Maybe twilight is the ideal time for marriage – the twilight years that is, 50 and beyond. Just a suggestion – Josei Jishin’s (Sept 20). Many single women, committed though they are to careers and independence, reach a point where marriage suddenly seems right. A decade ago that point tended to be somewhere in the 40s. Now it’s in the 50s and even 60s. Aging actresses and singers – lifelong singles, their fans had every reason to think – are setting the example and the pace, and ordinary women, the magazine finds, are following.
When actress Aiko Nagayama at 56 married an actor 16 years her junior in 1997 it was in effect a bold challenge to convention, and the next example Josei Jishin comes up with, singer Linda Yamamoto’s marriage at 50, didn’t happen for another four years after that. But since 2008, there have been four, and 57-year-old singer Sachiko Kobayashi’s planned November wedding will make five.
Numerically that may not be strikingly impressive, but these are very high-profile people whose ripple effect is considerable. Among non-celebrity women, “over-50 first-time marriage is increasing,” Josei Jishin hears from a marriage consultant. “Among our customers, it’s grown more than 20% in the past year, and 26% of our female clients who have never married before are in their 50s.”
Celebrities are not the only spur, of course. Another is the March 11 earthquake-tsunami, a reminder if ever there was one, of vulnerability and uncertainty and the need for moral support.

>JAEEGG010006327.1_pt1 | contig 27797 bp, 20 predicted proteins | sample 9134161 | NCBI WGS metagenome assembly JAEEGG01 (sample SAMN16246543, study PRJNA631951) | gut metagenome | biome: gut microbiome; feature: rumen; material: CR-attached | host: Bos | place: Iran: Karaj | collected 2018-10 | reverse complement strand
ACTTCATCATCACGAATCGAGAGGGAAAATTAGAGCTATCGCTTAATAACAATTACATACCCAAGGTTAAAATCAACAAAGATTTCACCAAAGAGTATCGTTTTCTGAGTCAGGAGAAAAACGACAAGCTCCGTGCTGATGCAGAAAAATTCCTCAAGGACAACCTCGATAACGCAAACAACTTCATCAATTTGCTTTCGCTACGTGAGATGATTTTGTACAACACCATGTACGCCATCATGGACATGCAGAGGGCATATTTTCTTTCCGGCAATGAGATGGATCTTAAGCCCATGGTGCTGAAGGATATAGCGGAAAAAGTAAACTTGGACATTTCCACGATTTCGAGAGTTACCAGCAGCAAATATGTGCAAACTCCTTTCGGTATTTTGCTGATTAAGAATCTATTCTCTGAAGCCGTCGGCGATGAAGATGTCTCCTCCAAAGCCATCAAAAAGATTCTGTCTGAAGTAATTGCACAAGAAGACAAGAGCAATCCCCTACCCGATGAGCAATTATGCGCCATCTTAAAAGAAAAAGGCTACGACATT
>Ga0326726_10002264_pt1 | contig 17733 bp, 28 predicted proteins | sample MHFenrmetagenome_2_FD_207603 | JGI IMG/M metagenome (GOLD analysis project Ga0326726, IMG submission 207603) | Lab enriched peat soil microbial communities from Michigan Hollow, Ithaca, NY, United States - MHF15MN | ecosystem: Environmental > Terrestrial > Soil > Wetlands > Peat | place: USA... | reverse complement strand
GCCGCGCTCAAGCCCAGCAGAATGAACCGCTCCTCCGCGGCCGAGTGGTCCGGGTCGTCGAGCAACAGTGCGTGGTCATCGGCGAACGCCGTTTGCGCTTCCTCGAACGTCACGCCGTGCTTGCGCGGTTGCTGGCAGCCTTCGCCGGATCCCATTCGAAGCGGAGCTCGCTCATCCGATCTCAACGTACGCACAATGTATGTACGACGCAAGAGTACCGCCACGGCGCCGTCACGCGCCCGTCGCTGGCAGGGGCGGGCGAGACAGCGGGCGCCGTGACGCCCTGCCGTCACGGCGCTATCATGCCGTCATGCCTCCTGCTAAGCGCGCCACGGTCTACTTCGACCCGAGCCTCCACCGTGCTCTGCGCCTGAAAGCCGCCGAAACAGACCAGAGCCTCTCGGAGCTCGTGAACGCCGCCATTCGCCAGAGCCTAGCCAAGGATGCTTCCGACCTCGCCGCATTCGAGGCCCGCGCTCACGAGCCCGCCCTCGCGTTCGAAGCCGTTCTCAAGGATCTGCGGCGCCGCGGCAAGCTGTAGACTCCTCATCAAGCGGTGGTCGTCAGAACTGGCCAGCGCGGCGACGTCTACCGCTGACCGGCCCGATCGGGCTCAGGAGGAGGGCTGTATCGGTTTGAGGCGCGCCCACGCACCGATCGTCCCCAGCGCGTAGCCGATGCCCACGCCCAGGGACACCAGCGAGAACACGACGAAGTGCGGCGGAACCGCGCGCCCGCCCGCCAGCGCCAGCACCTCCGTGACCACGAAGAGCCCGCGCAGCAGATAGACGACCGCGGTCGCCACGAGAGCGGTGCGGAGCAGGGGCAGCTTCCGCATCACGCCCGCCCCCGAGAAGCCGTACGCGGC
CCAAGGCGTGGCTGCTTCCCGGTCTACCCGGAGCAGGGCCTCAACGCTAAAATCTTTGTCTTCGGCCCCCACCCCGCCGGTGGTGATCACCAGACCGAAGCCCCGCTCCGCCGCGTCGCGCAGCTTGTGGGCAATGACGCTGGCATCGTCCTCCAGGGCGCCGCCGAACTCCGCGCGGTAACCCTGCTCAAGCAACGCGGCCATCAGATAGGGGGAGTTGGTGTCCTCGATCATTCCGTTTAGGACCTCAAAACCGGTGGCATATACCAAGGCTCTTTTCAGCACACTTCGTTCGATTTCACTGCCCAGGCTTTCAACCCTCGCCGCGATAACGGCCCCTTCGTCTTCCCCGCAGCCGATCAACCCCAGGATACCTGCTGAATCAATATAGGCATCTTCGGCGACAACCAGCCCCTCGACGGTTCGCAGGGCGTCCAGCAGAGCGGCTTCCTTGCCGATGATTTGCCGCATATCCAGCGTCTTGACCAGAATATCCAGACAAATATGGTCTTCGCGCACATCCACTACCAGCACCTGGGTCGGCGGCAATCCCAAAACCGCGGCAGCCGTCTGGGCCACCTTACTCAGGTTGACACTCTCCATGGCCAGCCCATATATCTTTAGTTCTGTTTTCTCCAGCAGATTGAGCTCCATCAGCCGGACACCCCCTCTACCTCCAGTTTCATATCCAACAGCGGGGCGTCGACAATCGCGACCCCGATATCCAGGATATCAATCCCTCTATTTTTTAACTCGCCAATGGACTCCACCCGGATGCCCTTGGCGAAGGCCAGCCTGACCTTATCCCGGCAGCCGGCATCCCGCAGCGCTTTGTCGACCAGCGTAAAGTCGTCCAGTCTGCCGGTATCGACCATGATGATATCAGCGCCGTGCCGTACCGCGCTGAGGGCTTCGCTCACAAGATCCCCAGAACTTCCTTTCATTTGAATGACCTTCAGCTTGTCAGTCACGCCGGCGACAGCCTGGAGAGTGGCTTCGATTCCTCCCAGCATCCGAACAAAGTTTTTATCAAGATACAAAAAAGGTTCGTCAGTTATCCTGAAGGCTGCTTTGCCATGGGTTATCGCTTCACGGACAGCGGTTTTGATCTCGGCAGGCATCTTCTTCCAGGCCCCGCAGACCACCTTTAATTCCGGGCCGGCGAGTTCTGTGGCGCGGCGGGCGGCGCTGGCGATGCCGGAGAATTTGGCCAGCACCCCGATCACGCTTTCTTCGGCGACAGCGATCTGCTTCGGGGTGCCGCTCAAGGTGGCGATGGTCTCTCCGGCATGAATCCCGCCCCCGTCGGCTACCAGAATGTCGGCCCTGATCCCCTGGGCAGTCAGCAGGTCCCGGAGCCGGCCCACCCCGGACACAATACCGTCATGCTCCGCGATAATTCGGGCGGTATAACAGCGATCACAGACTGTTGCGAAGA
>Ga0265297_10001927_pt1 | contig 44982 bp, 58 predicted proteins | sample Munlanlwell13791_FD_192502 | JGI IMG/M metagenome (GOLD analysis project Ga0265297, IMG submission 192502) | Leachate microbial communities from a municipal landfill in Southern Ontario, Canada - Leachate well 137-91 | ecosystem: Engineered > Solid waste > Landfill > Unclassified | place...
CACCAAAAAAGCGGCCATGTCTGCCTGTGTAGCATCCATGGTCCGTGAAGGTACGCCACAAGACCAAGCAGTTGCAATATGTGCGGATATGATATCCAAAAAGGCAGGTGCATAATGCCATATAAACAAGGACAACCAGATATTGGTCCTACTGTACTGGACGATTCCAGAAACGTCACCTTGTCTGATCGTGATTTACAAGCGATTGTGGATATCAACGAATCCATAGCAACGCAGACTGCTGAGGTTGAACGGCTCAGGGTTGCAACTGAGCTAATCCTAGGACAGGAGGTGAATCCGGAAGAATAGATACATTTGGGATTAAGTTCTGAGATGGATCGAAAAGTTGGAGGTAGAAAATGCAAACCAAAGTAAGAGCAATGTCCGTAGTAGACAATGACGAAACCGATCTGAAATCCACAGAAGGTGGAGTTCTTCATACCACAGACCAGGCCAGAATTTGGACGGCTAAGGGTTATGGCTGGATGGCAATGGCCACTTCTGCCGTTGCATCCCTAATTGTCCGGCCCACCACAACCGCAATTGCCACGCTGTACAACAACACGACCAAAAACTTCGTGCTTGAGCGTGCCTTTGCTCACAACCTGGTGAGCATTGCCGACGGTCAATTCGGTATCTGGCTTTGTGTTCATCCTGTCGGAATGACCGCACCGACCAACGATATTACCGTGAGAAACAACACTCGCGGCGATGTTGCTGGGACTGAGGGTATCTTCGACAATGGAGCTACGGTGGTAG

“Women who have lived quite happily on their own until now suddenly came to feel the importance of a bond, a tie to another person,” says the marriage consultant.
So it was with actress Mari Natsuki, 59, who married a singer eight years younger in May.
“Most women over 50 marrying for the first time were more interested in their careers than in their home lives,” theorizes marriage researcher Atsuko Okano. “Women in their 40s are still giving their all at work. Then they get into the 50s and start to slow down. Maybe they’re no longer as strong physically as they used to be. They know something of the ups and downs of love, and they have confidence in themselves.”
Besides, Okano continues, “For women, giving birth and raising children is a big responsibility – big enough to make career women hesitant about marriage. But past 50, that’s no longer a worry, which is another advantage of marrying at that stage of life.”
We’ll give the last word to actress Etsuko Ikuta, 64, who married for the first time at 58 in 2005. “I loved my work,” she says, “and if marriage was going to interfere with it, I wouldn’t marry. But then came menopause, and with it depression, and I found myself changing my mind. When you’re feeling out of sorts, it’s a comfort to know there’s someone coming home to you. I say, ‘Bring me my medicine,’ and there’s someone within range of my voice who gives me his attention.”
Of course there’s more to it than that. “He’s lived 60 years, I’ve lived 60 years, each of us respects the other. We’re partners who don’t hold each other back.” Perhaps that wouldn’t be true if they were in their 20s.© Japan Today